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Twitterview: 5 Tips for Success

Twitter is taking over; it’s more than just a passing fad. We know this by now. You might even be tired of hearing about it. But that doesn’t change the fact that communicators and PR pros should stay on the lookout for new, effective ways to use the service. Here’s a good example of an emerging Twitter trend from the June 2009 edition of the BurrellesLuce newsletter

Enjoy, and don’t forget to follow @paramountpr!

Twitterview: 5 Tips for Success

With Twitter’s mainstream acceptance in the world of business, many public relations professionals seek to use the service in a way that positively impacts their brand, products, and professional network.

As with other forms of social media, it’s no longer enough to simply state “what you are doing” or to only “follow” or “retweet” someone who shares similar interests. Rather, the focus has shifted to creating meaningful content on which to form strong ties.

It all boils down to developing a solid community. And PR folks, as well as other social media users, are finding Twitterviews effective tools in their community-building efforts.

Twitterviews: PR in 140 Characters
Interviews on Twitter have gained in popularity these last few months, due in no small part to the increasing use of social media by public officials. However, journalists have been using Twitterviews for quite some time, such as when they conduct celebrity interviews. And PR professionals have followed suit. There’s even a whole website devoted to this form of online interview:

So what explains the growth of the Twitterview? The primary reason is that a Twitterview is conducted in real-time, which allows for active participation from the audience.

Whether you are the PR pro who is hosting the chat or the person helping your client organize and prep for one, how do you help ensure a successful Twitterview?

Five tips to get you started

  1. Make certain that a Twitterview matches your communication goals. Not all subjects or newsmakers are conducive for discussion on social media. Depending on your goals, it might just be better to do an in-person interview. For instance, if you or your client is being interviewed about a product recall, or speaking about changes in policies, a face-to-face interview could be the most effective way to convey your messages.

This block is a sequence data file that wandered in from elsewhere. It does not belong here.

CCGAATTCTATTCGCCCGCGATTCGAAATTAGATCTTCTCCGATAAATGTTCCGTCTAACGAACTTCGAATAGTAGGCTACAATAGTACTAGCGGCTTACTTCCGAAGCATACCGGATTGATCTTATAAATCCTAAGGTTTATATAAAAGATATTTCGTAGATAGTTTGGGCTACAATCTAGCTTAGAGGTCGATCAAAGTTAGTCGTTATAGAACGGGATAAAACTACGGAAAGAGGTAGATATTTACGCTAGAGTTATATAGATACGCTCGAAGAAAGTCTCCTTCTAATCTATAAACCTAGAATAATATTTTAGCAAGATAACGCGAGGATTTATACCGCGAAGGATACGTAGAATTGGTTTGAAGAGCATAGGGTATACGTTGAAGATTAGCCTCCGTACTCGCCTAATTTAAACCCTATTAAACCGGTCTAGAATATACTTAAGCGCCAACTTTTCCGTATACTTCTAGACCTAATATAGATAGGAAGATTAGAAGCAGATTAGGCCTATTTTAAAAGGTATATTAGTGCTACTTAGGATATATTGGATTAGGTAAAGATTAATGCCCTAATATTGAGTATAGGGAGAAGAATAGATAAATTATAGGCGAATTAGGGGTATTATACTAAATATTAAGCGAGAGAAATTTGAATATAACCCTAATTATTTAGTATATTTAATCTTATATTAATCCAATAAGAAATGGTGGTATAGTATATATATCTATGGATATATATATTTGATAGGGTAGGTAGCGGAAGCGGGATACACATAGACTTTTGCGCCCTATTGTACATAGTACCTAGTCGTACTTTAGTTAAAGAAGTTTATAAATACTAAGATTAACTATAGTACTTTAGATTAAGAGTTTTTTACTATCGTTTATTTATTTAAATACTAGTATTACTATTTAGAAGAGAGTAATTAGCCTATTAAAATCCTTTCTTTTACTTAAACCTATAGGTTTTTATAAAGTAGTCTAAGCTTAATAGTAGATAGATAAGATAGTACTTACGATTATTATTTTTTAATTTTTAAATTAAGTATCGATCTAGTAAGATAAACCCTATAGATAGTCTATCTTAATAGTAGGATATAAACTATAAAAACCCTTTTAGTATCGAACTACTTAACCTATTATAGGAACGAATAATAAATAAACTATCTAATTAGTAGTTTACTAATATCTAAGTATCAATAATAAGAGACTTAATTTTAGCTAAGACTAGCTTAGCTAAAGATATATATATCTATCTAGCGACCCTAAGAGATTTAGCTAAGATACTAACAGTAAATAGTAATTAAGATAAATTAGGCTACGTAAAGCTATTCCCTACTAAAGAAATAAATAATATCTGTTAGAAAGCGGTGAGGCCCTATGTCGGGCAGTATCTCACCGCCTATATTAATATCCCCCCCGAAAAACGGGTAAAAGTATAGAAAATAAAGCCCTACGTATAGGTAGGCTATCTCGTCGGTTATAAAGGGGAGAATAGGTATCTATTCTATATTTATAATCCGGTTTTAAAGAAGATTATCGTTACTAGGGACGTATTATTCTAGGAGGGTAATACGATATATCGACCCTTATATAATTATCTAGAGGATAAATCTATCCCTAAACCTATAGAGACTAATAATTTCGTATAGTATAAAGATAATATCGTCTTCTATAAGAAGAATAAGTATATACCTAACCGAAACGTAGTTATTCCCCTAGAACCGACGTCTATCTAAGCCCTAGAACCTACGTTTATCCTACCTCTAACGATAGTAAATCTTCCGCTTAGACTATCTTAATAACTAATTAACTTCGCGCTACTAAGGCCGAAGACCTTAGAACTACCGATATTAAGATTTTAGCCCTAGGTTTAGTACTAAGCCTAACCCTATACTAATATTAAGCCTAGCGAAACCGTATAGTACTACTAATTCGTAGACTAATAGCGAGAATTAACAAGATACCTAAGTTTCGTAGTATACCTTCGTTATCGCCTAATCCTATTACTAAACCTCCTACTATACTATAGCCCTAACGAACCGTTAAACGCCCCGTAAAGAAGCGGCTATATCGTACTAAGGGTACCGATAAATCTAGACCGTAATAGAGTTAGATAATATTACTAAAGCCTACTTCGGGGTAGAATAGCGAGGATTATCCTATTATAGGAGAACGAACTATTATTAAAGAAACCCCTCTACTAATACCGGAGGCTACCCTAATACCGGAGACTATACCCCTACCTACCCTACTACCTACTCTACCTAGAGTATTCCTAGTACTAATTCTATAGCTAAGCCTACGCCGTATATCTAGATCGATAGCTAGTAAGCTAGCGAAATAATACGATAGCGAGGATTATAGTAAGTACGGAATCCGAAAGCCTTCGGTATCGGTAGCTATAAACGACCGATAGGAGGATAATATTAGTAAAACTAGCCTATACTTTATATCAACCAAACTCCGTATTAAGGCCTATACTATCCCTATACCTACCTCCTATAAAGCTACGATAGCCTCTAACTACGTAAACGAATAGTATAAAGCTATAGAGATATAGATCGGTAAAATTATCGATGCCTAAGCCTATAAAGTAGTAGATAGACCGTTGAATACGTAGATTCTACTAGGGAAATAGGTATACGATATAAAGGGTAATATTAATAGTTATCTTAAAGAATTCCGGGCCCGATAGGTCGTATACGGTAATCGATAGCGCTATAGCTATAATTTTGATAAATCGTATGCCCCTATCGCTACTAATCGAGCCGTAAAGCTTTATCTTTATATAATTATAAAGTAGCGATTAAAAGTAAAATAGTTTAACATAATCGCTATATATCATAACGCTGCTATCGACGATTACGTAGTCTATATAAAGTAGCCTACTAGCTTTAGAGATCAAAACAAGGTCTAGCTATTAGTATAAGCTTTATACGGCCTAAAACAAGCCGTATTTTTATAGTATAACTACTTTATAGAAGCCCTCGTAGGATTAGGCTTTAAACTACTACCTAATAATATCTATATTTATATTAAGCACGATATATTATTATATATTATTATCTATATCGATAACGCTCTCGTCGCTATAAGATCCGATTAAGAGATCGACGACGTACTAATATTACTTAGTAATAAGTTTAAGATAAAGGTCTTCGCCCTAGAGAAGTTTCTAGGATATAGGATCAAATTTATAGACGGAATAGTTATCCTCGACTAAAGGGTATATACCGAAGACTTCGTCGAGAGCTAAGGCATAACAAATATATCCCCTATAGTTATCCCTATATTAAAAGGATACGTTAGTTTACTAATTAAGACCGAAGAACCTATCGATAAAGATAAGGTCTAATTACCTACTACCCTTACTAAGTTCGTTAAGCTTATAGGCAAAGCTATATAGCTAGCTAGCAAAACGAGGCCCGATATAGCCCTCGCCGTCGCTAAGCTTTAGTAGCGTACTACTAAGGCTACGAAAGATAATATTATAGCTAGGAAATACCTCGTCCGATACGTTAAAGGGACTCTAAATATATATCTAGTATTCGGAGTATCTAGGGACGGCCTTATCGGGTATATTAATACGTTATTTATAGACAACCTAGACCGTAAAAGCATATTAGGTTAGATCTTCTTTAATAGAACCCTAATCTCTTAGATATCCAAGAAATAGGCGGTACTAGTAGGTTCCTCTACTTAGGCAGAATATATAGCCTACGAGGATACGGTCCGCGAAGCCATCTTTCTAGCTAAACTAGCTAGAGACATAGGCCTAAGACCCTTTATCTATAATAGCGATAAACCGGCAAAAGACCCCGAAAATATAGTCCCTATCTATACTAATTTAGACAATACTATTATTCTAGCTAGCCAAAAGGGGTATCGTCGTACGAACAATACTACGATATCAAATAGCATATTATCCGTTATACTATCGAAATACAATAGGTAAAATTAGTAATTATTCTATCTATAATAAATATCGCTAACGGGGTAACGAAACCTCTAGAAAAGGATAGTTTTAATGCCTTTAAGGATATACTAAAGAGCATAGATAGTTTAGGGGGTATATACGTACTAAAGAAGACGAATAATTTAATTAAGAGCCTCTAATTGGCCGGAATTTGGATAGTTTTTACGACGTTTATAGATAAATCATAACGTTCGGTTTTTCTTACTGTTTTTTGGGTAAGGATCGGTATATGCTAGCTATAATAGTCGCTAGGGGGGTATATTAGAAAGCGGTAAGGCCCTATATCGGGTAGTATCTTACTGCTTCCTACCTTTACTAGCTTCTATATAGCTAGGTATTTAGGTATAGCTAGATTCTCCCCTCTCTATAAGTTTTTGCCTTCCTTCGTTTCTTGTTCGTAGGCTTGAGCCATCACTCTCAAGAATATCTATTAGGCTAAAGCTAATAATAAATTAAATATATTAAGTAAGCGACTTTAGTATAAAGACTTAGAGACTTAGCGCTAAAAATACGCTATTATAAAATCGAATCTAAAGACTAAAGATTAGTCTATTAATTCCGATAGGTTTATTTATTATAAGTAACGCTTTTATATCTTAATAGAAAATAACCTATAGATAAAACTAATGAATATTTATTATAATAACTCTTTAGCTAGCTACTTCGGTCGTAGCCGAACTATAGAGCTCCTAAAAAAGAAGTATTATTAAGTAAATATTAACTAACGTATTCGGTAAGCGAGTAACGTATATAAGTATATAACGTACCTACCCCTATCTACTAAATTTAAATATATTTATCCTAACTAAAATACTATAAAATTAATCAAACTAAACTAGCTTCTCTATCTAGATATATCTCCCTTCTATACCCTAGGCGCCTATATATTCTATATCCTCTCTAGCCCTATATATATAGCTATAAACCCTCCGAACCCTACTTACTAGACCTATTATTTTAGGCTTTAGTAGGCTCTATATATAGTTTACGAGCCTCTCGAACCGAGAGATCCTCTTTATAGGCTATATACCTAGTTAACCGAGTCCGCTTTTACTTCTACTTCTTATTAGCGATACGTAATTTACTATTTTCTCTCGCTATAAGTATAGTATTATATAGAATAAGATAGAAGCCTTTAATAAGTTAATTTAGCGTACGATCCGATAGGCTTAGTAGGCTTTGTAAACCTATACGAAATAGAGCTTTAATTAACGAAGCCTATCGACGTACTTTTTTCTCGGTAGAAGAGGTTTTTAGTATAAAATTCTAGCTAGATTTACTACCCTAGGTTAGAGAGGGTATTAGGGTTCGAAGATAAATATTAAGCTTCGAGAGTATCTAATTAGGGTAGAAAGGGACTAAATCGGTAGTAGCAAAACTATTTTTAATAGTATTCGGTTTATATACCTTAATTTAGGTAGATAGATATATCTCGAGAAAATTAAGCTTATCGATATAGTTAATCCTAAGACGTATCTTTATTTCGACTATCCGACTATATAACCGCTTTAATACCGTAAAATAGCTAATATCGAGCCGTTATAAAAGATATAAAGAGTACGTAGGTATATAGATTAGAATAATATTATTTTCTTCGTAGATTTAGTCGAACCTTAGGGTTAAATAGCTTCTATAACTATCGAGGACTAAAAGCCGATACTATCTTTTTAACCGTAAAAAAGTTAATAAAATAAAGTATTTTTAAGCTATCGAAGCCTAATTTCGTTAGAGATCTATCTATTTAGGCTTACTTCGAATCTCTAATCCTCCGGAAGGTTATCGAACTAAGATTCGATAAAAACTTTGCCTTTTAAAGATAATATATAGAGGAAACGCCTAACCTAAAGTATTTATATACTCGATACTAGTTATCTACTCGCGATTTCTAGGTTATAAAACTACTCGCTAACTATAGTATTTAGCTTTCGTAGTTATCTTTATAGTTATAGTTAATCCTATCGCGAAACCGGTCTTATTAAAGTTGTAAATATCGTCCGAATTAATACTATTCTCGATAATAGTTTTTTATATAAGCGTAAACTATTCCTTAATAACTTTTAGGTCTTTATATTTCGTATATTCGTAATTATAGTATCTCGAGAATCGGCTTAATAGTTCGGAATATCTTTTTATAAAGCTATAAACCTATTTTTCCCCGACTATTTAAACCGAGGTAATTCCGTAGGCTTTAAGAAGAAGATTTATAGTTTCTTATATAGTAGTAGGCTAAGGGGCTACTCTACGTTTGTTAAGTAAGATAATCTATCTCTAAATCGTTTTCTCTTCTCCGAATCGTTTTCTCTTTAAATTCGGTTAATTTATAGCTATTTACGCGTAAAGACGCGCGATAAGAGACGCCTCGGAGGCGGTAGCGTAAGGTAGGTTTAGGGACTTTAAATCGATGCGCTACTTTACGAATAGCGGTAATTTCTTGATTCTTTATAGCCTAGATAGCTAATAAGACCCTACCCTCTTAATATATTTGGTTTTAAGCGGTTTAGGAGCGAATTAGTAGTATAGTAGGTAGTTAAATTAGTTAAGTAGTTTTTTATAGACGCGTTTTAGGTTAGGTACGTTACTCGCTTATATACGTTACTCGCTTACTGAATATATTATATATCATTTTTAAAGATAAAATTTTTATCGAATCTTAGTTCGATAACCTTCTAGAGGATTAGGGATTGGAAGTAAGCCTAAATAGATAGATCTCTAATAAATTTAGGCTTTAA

2. Arrange to speak with the person beforehand. Whether you are the interviewer or the interviewee, you’ll want to agree on the topic, a date and time to hold the Twitterview, the platform, etc. This will help improve overall communication flow the day of the event and make for a more enjoyable Twitterview experience.
  3. Be prepared with “text bites.” Knowing the topic beforehand not only helps eliminate the chance of miscommunication, it gives you the opportunity to prepare strong text bites and short URLS to link to source material and examples. Remember: tweets are limited to 140 characters. When a question or response runs over, use the ellipsis (…) to indicate there is more to follow. Otherwise, the interviewer/interviewee might move on to the next question or respond before you’ve had a chance to finish your thought.
  4. Encourage people to follow and participate in the live interview. Social media is designed to engage your audience and foster a sense of community. You may want to reserve a #hashtag (a way of tagging similar tweets on Twitter by following the # symbol with a short word of your choice) so your audience can follow the interview in real-time, and also see all the other tweets pertaining to the event. So, for instance, if a journalist were going to interview your CEO, you might create a #hashtag that reads #ceointerview and then promote it when you announce the event. (To set up a hashtag, please visit )
  5. Publicize your Twitterview via social and traditional media. Tweet about the interview in advance, write about it on your blog, mention it on LinkedIn, or create an email blast to invite participants. In short, use your full array of PR skills to build an audience for the event.